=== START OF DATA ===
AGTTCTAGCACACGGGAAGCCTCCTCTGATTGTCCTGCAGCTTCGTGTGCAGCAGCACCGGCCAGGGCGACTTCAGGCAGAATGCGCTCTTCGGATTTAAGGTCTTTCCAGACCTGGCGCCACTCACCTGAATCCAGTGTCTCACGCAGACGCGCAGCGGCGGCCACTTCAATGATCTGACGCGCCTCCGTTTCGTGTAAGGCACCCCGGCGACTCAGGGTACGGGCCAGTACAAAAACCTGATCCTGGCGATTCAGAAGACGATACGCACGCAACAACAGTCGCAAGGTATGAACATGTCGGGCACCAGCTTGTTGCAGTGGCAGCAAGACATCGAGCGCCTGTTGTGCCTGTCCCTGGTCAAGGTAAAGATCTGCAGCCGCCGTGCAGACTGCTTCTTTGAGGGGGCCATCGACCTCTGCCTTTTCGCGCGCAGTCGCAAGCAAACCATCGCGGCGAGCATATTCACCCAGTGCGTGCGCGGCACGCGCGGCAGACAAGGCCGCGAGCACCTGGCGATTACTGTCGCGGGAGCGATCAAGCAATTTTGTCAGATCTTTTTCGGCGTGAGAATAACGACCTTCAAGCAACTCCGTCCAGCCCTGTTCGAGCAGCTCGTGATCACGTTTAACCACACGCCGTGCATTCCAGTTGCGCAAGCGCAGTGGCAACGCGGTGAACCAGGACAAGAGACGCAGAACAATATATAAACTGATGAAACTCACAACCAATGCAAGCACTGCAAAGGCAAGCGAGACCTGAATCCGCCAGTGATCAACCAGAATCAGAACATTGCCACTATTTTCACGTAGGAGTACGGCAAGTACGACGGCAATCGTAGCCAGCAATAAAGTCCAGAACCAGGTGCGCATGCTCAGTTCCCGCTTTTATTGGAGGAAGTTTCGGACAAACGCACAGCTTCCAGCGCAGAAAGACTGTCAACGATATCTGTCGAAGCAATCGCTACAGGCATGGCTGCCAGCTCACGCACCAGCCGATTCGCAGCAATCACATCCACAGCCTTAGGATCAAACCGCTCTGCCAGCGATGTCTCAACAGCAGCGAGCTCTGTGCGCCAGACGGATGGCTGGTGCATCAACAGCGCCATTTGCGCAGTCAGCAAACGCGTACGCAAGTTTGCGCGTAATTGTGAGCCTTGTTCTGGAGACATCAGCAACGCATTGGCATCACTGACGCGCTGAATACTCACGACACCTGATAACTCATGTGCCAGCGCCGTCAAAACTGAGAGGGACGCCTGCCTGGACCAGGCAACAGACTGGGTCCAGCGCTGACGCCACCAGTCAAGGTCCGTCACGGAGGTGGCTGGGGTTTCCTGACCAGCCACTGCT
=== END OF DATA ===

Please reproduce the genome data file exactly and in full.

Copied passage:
AGTTCTAGCACACGGGAAGCCTCCTCTGATTGTCCTGCAGCTTCGTGTGCAGCAGCACCGGCCAGGGCGACTTCAGGCAGAATGCGCTCTTCGGATTTAAGGTCTTTCCAGACCTGGCGCCACTCACCTGAATCCAGTGTCTCACGCAGACGCGCAGCGGCGGCCACTTCAATGATCTGACGCGCCTCCGTTTCGTGTAAGGCACCCCGGCGACTCAGGGTACGGGCCAGTACAAAAACCTGATCCTGGCGATTCAGAAGACGATACGCACGCAACAACAGTCGCAAGGTATGAACATGTCGGGCACCAGCTTGTTGCAGTGGCAGCAAGACATCGAGCGCCTGTTGTGCCTGTCCCTGGTCAAGGTAAAGATCTGCAGCCGCCGTGCAGACTGCTTCTTTGAGGGGGCCATCGACCTCTGCCTTTTCGCGCGCAGTCGCAAGCAAACCATCGCGGCGAGCATATTCACCCAGTGCGTGCGCGGCACGCGCGGCAGACAAGGCCGCGAGCACCTGGCGATTACTGTCGCGGGAGCGATCAAGCAATTTTGTCAGATCTTTTTCGGCGTGAGAATAACGACCTTCAAGCAACTCCGTCCAGCCCTGTTCGAGCAGCTCGTGATCACGTTTAACCACACGCCGTGCATTCCAGTTGCGCAAGCGCAGTGGCAACGCGGTGAACCAGGACAAGAGACGCAGAACAATATATAAACTGATGAAACTCACAACCAATGCAAGCACTGCAAAGGCAAGCGAGACCTGAATCCGCCAGTGATCAACCAGAATCAGAACATTGCCACTATTTTCACGTAGGAGTACGGCAAGTACGACGGCAATCGTAGCCAGCAATAAAGTCCAGAACCAGGTGCGCATGCTCAGTTCCCGCTTTTATTGGAGGAAGTTTCGGACAAACGCACAGCTTCCAGCGCAGAAAGACTGTCAACGATATCTGTCGAAGCAATCGCTACAGGCATGGCTGCCAGCTCACGCACCAGCCGATTCGCAGCAATCACATCCACAGCCTTAGGATCAAACCGCTCTGCCAGCGATGTCTCAACAGCAGCGAGCTCTGTGCGCCAGACGGATGGCTGGTGCATCAACAGCGCCATTTGCGCAGTCAGCAAACGCGTACGCAAGTTTGCGCGTAATTGTGAGCCTTGTTCTGGAGACATCAGCAACGCATTGGCATCACTGACGCGCTGAATACTCACGACACCTGATAACTCATGTGCCAGCGCCGTCAAAACTGAGAGGGACGCCTGCCTGGACCAGGCAACAGACTGGGTCCAGCGCTGACGCCACCAGTCAAGGTCCGTCACGGAGGTGGCTGGGGTTTCCTGACCAGCCACTGCT